Keith Gill, the Wilmington man whose big gains on GameStop stock made him the face of a stunning market rally, told a congressional committee Thursday that he was simply an investor who believed in the retailer’s business — and that he was not involved in any coordinated effort to affect the stock price.
Gill, known on his YouTube channel as “Roaring Kitty” and on Reddit as “Deep[Expletive]Value,” testified before the House Committee on Financial Services alongside other key players in January’s wild increase in GameStop’s stock price. They included a top executive from a hedge fund that reportedly took big losses on a bet against GameStop, as well as executives from the online trading app Robinhood and the social media platform Reddit.
The committee is looking into issues that were raised by the extreme trading in GameStop, particularly in the Reddit community known as Wallstreetbets. At one point, Robinhood blocked users from making new investments in GameStop and a handful of other stocks popular with investors who are active online, citing the financial strain of regulatory obligations related to the rapid increase in transactions.
Gill characterized himself as a regular guy who made a risky investment in GameStop after doing substantial research on the company. He disputed, however, that he played a significant role in its market surge.
“The idea that I used social media to promote GameStop stock to unwitting investors and influence the market is preposterous,” he said. “My posts did not cause the movement of billions of dollars into GameStop shares.”
He has said on Reddit that an initial investment of about $53,000 had paid off to the tune of millions of dollars. Gill’s most recent Reddit post, on Feb. 3, revealed he had a cash balance of almost $14 million and still owned 50,000 GameStop shares, with options on more.
Gill appeared via videoconference, wearing a suit and tie in a departure from his usual attire in online videos, which can include printed T-shirts and backward ballcaps. In the background, however, he displayed a kitschy workplace poster of a kitten, with the caption “Hang in there!” Also hanging behind him was a red headband that he often wore in online presentations.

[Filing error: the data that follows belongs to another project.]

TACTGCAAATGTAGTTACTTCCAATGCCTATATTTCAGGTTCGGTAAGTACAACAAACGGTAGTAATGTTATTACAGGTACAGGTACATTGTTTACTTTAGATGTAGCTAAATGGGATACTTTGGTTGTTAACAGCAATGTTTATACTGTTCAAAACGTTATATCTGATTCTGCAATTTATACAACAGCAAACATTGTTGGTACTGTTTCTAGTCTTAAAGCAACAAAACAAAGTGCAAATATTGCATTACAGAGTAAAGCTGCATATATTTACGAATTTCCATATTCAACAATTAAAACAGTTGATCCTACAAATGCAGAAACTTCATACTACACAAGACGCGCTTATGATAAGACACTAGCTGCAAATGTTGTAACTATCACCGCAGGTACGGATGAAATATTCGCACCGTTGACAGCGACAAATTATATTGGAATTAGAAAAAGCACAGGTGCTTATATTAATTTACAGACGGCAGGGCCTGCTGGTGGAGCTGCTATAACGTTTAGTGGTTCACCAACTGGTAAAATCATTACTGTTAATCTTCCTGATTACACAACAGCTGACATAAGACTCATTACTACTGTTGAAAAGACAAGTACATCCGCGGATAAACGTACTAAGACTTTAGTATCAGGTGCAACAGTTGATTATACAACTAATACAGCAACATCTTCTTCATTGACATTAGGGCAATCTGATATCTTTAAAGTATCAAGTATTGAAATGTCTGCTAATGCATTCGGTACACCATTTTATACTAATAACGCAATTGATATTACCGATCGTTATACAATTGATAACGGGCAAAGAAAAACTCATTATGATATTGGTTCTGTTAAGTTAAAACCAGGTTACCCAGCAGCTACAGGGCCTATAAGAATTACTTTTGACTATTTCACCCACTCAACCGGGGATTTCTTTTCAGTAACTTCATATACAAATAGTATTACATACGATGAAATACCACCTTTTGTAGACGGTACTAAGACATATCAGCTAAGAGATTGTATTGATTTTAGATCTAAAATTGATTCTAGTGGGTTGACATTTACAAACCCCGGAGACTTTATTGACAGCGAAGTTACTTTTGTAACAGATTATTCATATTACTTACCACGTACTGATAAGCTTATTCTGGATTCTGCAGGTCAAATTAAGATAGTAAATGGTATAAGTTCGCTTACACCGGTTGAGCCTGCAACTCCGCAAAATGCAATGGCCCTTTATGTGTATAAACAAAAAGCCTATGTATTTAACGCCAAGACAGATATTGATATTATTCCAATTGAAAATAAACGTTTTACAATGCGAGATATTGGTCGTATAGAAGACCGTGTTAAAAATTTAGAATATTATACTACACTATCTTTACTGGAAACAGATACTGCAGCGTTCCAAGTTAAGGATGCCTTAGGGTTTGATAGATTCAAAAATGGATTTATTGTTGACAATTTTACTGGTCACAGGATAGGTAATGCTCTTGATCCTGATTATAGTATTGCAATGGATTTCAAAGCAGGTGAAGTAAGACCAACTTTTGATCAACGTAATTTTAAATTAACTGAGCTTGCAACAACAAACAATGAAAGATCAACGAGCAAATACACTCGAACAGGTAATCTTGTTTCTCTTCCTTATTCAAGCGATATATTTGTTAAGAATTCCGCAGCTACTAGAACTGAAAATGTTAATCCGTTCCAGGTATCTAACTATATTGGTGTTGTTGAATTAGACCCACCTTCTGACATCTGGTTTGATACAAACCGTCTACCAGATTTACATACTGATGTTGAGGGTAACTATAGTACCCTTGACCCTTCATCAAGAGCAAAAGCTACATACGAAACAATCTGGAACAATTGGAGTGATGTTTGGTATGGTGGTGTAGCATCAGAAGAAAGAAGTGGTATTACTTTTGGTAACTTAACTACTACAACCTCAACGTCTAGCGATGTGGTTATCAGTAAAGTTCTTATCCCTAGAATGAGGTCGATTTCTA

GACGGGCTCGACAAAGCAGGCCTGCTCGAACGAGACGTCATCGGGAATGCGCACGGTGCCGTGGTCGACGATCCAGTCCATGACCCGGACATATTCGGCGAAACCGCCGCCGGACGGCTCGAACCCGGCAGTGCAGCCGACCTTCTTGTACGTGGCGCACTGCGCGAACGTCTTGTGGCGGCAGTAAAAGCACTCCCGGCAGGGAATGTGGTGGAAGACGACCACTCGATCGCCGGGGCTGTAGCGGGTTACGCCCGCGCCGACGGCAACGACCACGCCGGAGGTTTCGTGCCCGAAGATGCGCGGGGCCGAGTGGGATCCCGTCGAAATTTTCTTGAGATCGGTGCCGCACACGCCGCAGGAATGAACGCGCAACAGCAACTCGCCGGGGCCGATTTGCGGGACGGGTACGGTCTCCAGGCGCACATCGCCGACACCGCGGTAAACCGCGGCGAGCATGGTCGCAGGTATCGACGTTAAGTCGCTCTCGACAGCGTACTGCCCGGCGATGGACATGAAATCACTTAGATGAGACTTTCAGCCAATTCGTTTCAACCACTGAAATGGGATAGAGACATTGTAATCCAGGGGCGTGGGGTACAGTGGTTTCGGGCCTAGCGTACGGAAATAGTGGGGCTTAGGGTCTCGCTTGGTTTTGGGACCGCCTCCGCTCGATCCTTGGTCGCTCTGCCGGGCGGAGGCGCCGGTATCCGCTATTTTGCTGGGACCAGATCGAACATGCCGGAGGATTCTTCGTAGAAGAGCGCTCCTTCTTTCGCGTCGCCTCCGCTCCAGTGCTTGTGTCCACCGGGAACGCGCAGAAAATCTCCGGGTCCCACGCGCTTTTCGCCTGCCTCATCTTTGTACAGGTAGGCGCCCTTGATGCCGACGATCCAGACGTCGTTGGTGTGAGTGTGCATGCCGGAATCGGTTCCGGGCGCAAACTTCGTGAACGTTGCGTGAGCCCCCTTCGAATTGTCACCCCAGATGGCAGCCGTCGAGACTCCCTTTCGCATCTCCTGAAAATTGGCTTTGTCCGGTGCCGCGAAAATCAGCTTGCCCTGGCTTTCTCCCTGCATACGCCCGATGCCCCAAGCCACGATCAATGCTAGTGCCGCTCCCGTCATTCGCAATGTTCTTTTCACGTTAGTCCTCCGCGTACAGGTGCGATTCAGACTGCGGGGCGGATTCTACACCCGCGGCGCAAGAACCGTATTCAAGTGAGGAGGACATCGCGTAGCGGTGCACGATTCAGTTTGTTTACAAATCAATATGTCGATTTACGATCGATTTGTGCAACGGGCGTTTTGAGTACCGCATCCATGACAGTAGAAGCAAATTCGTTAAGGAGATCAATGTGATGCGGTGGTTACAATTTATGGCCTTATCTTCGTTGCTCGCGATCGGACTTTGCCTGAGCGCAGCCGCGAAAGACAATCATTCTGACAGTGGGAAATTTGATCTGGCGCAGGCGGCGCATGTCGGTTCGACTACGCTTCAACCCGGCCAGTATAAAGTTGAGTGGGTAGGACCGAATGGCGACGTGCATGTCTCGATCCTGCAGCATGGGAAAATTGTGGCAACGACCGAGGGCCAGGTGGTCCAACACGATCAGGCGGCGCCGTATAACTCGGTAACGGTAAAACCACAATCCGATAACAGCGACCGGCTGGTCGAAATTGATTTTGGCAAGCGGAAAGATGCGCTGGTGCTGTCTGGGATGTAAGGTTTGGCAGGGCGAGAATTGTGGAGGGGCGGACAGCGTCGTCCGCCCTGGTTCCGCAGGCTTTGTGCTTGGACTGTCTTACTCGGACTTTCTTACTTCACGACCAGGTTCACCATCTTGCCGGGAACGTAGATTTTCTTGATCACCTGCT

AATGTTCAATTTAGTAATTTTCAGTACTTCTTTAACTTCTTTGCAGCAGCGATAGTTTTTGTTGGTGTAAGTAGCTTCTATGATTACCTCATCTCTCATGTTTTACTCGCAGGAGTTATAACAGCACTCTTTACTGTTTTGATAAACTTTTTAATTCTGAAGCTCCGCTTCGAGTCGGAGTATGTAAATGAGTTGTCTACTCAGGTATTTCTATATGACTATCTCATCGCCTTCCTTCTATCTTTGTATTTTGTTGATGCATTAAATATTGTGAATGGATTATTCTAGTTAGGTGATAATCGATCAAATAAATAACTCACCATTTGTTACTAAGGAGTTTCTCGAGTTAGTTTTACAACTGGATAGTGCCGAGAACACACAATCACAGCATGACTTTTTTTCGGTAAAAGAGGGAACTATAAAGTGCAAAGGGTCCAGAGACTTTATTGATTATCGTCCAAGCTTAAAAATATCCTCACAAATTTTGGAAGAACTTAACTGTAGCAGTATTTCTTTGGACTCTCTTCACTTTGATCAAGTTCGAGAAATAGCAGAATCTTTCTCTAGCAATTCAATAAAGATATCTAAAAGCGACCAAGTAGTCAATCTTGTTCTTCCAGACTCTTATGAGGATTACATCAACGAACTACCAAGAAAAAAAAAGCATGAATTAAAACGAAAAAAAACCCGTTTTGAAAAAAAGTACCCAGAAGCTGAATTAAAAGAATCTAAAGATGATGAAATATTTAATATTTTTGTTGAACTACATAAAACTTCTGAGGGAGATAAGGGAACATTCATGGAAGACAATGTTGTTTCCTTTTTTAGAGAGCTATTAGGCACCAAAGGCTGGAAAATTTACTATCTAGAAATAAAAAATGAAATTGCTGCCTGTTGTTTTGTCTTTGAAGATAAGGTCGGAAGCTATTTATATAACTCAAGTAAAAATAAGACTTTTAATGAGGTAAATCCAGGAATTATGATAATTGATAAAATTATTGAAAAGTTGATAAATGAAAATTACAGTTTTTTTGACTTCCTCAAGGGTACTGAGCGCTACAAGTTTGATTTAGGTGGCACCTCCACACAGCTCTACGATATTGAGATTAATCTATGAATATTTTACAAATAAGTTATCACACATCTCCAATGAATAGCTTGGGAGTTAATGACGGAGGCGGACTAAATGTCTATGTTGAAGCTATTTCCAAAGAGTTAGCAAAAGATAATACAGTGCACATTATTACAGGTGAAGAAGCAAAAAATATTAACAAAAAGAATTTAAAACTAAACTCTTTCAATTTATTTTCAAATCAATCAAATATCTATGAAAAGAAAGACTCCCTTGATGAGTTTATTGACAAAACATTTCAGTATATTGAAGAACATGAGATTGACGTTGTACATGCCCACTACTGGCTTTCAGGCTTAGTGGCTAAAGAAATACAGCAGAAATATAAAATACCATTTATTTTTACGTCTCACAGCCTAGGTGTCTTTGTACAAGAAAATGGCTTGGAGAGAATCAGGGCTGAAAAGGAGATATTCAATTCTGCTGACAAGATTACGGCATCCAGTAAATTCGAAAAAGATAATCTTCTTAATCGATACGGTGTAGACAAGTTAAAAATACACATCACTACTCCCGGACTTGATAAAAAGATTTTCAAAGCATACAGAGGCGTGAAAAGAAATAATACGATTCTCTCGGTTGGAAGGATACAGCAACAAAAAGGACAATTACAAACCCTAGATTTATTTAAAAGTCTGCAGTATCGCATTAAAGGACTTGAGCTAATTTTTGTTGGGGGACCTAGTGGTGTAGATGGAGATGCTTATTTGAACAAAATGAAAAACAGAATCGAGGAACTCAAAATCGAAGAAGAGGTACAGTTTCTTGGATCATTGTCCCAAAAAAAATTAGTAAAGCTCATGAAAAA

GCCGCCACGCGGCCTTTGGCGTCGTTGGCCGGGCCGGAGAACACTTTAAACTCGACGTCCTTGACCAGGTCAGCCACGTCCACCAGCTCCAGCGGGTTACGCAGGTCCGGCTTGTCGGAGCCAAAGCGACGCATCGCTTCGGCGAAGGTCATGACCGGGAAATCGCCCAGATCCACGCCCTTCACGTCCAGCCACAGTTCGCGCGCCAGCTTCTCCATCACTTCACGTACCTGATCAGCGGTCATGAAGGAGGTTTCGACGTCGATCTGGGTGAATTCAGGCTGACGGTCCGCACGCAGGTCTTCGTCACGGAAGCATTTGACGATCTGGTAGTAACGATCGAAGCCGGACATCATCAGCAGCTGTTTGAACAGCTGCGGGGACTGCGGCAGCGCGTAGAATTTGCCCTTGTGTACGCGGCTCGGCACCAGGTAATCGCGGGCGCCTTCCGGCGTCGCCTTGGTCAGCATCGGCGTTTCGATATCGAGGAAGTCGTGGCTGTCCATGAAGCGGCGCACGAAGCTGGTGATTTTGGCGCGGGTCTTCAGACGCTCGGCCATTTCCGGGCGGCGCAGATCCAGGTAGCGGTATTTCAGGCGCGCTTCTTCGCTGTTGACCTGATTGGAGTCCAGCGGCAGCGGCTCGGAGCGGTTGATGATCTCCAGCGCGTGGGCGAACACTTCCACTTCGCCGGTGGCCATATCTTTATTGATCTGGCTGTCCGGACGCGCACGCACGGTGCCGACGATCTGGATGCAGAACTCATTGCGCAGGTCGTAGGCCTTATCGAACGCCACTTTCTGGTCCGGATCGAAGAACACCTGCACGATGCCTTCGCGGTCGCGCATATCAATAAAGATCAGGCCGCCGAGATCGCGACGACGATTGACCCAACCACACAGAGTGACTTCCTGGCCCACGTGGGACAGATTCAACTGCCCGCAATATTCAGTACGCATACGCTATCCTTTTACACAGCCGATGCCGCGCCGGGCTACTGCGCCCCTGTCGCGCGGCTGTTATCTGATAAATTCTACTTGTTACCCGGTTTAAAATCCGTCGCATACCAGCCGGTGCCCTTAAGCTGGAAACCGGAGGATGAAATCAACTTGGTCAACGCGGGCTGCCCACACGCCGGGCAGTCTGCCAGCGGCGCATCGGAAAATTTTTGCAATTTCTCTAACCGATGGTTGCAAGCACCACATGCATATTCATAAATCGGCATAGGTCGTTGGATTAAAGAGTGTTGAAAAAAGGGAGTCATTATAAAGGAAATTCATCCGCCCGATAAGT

The hearing took place as Gill faces an inquiry from the office of Massachusetts Secretary of State William Galvin, which is looking into whether Gill’s social media activity complied with state regulations.
Gill, who until last month worked for the financial services company MassMutual, holds licenses to sell most kinds of investments and offer financial advice. A key question for regulators is whether Gill’s online posts were a private hobby or a professional endeavor that should have been disclosed to his employer.
On Tuesday, Gill and his former employer were named as defendants in a proposed class-action lawsuit that claims he misled individual investors who bought shares of GameStop during its 1,700 percent rally only to suffer losses when the stock quickly gave back most of those gains.
MassMutual has said it is reviewing the matter.
Gill said when speaking to the committee Thursday that he did not sell stocks as part of his job at the company. where he produced content for use in a financial wellness education program.
GameStop, which traded for most of last year in the $4 to $5 range, briefly hit $483 per share in late January. On Thursday, it fell 11 percent to $40.69.
Gill was not a focal point of the hours-long hearing, which largely focused on the mechanics of the stock market, the decision by Robinhood to temporarily suspend buying of GameStop, and how to make sure individual investors are treated fairly by the powerful interests on Wall Street.
Some questioned him on his investment philosophy; others congratulated him on his success. Representative Nydia M. Velázquez, a New York City Democrat, attempted to question Gill about his regulatory status, but her time for questioning ran out before he answered.
Asked by another lawmaker whether he’d say GameStop stock remains a good investment, he said he would. He noted, however, that not everyone would agree. Gill said later that when he initially invested in the stock in mid-2019, at around $5 per share, he thought it was “possible but a very low probability” that it would hit the heights it reached late last month. He said he continues to own shares.
On Reddit, Wallstreetbets members greeted Gill’s appearance as the return of a conquering hero, delighting in his small references to the message board’s culture. They launched a fusillade of memes, for instance, when he said the commonly used line “I like the stock.”
“This man is an absolute legend,” one user wrote. “Put him on the ballot in 2024.”
Gill, in his written testimony, characterized his investing as a personal pursuit — and a somewhat lonely one at first. He noted that, before the GameStop rally, his online activity got little attention, even from fellow users. He described his audience at the end of last year as “tiny.”
“The reality was people didn’t really care about boring, repetitive analysis of GameStop and other stocks, and that was fine,” Gill said.
Gill said his investment success was a bright spot in a difficult 2020, a year in which his sister, Sara, died unexpectedly. He also said that when he landed the job at MassMutual in 2019, it was a respite from a long period of professional uncertainty as he bounced between jobs in the financial industry.
The increase in his stock holdings around the holidays gave him and his family something to be happy about, Gill said in written testimony.
“It brought me tremendous joy to share good news with my family for a change,” he said. “I am grateful to be able to give back to my community and to support my family, most of all my wife Caroline who has stuck with me through very tough times.”
Material from The New York Times was used in this report.